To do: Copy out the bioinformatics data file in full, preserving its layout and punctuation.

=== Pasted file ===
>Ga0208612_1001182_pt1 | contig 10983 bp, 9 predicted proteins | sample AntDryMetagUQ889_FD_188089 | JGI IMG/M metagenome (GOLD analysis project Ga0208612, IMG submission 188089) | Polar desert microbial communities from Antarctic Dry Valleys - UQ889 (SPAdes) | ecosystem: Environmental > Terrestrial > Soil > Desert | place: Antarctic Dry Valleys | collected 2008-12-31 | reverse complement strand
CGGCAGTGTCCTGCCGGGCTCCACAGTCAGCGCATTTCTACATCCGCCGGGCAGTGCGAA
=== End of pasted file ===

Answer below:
>Ga0208612_1001182_pt1 | contig 10983 bp, 9 predicted proteins | sample AntDryMetagUQ889_FD_188089 | JGI IMG/M metagenome (GOLD analysis project Ga0208612, IMG submission 188089) | Polar desert microbial communities from Antarctic Dry Valleys - UQ889 (SPAdes) | ecosystem: Environmental > Terrestrial > Soil > Desert | place: Antarctic Dry Valleys | collected 2008-12-31 | reverse complement strand
CGGCAGTGTCCTGCCGGGCTCCACAGTCAGCGCATTTCTACATCCGCCGGGCAGTGCGAA